Texas Poised to Whitewash History for Kids

NAACP president hopes his testimony will sway board of education members on proposed changes to textbooks.

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Updated May 20, 2010 at 9:10 a.m.

Could an NAACP boycott of Texas be in the offing? NAACP President Ben Jealous said Tuesday that "all options are on the table" if sweeping conservative changes to the state's educational curriculum are enacted this week.

Jealous testified before the Texas State Board of Education on Wednesday in the hopes of persuading a majority of the 15-member board to block several right-leaning--and in some cases, right-wing--amendments to the state's grade-wide history and economic curricula. 

On Tuesday he said this about the changes of a boycott: "We'll take it one step at a time. Right now, we're focused on trying to switch as many votes as possible."

Calling the proposed changes "very, very serious," Jealous cited the fact that, by virtue of the state's size and purchasing power, Texas' textbooks have a huge influence over what educational publishers produce. "Children will learn the telling of history that does not comport with the facts and will therefore be disadvantaged on everything from national tests to college," he said. "State board of education members are entitled to their own opinions, but they're not entitled to their own facts."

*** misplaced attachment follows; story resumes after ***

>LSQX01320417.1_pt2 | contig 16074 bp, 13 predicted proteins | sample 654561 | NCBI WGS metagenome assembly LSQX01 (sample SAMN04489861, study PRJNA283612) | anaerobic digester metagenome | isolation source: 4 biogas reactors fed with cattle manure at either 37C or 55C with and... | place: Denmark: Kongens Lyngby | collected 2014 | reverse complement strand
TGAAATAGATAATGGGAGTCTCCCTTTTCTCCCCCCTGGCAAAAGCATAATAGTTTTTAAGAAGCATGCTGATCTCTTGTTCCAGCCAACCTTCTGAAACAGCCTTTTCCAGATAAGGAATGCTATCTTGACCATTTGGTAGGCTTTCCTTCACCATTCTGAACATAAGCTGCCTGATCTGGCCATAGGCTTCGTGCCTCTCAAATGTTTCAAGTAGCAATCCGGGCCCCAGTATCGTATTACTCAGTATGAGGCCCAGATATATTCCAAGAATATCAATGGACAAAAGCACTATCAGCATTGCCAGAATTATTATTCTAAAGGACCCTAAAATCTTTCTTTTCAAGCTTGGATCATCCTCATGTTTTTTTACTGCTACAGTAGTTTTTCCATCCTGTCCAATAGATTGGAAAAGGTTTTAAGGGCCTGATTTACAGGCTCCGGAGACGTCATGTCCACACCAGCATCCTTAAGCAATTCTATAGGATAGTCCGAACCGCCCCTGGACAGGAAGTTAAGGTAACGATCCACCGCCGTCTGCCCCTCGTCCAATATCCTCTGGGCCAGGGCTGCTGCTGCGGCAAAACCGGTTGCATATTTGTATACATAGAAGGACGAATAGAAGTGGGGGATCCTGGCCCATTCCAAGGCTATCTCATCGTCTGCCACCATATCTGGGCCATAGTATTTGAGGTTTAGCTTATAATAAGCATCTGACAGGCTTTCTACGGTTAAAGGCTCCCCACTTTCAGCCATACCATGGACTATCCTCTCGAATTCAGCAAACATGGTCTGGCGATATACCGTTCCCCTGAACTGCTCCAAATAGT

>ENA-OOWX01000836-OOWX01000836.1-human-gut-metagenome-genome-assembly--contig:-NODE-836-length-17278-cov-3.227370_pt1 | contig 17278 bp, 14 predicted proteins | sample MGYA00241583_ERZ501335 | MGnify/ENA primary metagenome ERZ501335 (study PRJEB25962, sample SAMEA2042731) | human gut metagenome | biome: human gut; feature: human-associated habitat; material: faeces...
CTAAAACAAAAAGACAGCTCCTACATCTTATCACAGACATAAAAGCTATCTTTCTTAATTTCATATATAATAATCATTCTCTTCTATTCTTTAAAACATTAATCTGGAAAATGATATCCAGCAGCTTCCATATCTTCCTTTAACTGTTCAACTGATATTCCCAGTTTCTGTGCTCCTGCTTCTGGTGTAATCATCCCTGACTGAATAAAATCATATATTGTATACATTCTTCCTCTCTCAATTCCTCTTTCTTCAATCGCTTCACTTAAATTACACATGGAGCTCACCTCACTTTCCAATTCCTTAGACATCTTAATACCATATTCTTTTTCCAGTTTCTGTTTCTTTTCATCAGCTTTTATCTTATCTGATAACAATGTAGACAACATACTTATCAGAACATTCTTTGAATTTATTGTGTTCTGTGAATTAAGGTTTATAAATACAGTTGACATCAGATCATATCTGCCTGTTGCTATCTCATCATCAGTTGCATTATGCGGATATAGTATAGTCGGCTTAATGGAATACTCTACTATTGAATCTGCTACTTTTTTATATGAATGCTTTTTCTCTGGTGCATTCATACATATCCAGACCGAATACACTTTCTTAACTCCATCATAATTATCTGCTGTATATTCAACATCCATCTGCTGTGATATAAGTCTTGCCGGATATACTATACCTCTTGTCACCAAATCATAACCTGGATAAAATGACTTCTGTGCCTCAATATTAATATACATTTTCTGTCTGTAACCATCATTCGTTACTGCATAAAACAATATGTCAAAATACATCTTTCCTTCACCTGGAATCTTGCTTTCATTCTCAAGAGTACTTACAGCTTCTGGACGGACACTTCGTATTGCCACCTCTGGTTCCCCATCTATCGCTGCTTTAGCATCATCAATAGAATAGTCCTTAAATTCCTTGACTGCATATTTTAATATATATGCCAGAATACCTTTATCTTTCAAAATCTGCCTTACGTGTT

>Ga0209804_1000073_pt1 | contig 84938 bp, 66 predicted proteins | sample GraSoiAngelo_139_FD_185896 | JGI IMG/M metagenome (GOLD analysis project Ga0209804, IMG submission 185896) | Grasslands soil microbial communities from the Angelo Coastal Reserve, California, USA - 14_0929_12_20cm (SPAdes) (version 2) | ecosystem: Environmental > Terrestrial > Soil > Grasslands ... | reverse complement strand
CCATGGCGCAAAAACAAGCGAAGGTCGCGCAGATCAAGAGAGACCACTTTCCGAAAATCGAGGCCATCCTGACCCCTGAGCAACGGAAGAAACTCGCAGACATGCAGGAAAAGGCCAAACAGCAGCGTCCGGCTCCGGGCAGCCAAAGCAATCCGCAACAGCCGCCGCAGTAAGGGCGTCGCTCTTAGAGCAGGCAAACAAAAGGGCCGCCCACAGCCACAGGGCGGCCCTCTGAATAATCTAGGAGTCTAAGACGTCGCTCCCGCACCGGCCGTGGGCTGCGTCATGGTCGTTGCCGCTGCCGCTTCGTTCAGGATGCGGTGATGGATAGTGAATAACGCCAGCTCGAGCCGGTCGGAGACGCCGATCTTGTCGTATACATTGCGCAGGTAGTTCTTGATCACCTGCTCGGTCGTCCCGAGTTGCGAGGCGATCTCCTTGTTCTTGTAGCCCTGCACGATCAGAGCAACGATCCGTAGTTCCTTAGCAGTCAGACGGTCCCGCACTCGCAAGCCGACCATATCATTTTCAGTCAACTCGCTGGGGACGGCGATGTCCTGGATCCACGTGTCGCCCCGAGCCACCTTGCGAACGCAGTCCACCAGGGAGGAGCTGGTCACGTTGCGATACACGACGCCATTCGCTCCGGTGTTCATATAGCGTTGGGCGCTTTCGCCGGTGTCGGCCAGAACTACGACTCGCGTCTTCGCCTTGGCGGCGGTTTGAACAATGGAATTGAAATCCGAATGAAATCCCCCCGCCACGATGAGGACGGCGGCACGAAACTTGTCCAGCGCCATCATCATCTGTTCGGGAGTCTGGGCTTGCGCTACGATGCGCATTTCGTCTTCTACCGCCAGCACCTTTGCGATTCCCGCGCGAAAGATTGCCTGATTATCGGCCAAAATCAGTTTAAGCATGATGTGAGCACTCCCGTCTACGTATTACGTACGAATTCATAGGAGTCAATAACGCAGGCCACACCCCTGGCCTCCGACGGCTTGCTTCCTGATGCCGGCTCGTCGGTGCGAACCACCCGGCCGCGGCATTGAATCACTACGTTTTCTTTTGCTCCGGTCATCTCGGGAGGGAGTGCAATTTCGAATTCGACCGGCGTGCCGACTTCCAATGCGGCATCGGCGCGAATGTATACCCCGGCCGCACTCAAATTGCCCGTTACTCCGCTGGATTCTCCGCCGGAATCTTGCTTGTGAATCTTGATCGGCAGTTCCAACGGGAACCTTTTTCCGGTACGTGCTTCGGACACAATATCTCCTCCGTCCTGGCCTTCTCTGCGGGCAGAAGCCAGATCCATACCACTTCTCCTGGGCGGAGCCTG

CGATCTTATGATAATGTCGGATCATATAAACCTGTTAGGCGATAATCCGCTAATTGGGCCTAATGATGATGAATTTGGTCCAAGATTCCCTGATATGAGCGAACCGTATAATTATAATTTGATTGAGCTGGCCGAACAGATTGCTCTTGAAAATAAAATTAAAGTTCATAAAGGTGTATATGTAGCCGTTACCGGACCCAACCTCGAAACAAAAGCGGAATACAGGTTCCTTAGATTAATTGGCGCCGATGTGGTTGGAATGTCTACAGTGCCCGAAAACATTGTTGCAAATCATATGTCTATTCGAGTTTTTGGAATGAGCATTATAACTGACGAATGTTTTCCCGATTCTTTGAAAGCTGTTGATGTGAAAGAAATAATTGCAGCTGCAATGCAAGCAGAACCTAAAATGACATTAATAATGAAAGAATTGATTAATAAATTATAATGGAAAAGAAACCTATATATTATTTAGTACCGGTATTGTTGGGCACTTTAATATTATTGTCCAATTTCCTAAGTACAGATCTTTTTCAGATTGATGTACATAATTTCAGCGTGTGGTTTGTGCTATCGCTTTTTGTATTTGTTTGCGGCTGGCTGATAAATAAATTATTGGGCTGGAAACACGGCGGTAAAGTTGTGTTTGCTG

The board has already passed more than 100 amendments since January in votes that have divided it 10 to five along party lines; Friday's vote will finalize the changes.

At the center of the furor is that many of the amendments exclude or revise various pieces of accepted history in favor of versions provided by conservative groups or leaders. One amendment, for instance, requires that students learn about the "communist infiltration in U.S. government" in the 1950s, with board head Don McElroy saying Sen. Joseph McCarthy's controversial hunt for American communists at the time had been "vindicated" in the ensuing decades. Another would require teachers and textbooks to refer to the capitalist system as the "free enterprise" system. Capitalism, the board's Republican bloc agreed, is a pejorative term used by "liberal professors in academia."

Of special interest to Jealous and the NAACP are several amendments whitewashing Civil War history and attacking black culture. In addition to voting to remove hip-hop from a high school history study of musical genres, the board also voted to require students to learn the ideas expressed in Confederate President Jefferson Davis' inaugural address.

One proposal that ultimately proved unsuccessful would have had students learning that the civil rights movement created in African Americans "unreasonable expectations for equal outcomes."

Gary Bledsoe, president of the Texas state conference of the NAACP, said upwards of 25 NAACP leaders were to speak to the board of education in Austin. Those testifying were joined by former Secretary of Education Rod Paige, who worked under President George W. Bush from 2001 to 2005. Outside the board's chambers was a rally organized by the Texas Freedom Network, a progressive nonprofit. "We're hoping to intensify pressure and peel off three votes," Bledsoe said in advance of the rally.

Along with a boycott of Texas, which comes on the heels of a multiorganizational boycott of Arizona and its anti-immigrant laws, Jealous said he has not ruled out a lawsuit if his organization's efforts prove unsuccessful. "[The board] is hiding behind a shield of patriotism," he said. "When really what they're wielding is a spear of ignorance."

 

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